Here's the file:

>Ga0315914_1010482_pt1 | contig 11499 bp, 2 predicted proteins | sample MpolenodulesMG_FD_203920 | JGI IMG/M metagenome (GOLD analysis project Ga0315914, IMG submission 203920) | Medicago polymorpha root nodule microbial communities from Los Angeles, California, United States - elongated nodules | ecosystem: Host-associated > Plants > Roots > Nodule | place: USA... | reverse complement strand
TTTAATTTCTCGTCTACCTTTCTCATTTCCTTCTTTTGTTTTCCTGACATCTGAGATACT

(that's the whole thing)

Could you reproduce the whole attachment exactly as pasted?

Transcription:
>Ga0315914_1010482_pt1 | contig 11499 bp, 2 predicted proteins | sample MpolenodulesMG_FD_203920 | JGI IMG/M metagenome (GOLD analysis project Ga0315914, IMG submission 203920) | Medicago polymorpha root nodule microbial communities from Los Angeles, California, United States - elongated nodules | ecosystem: Host-associated > Plants > Roots > Nodule | place: USA... | reverse complement strand
TTTAATTTCTCGTCTACCTTTCTCATTTCCTTCTTTTGTTTTCCTGACATCTGAGATACT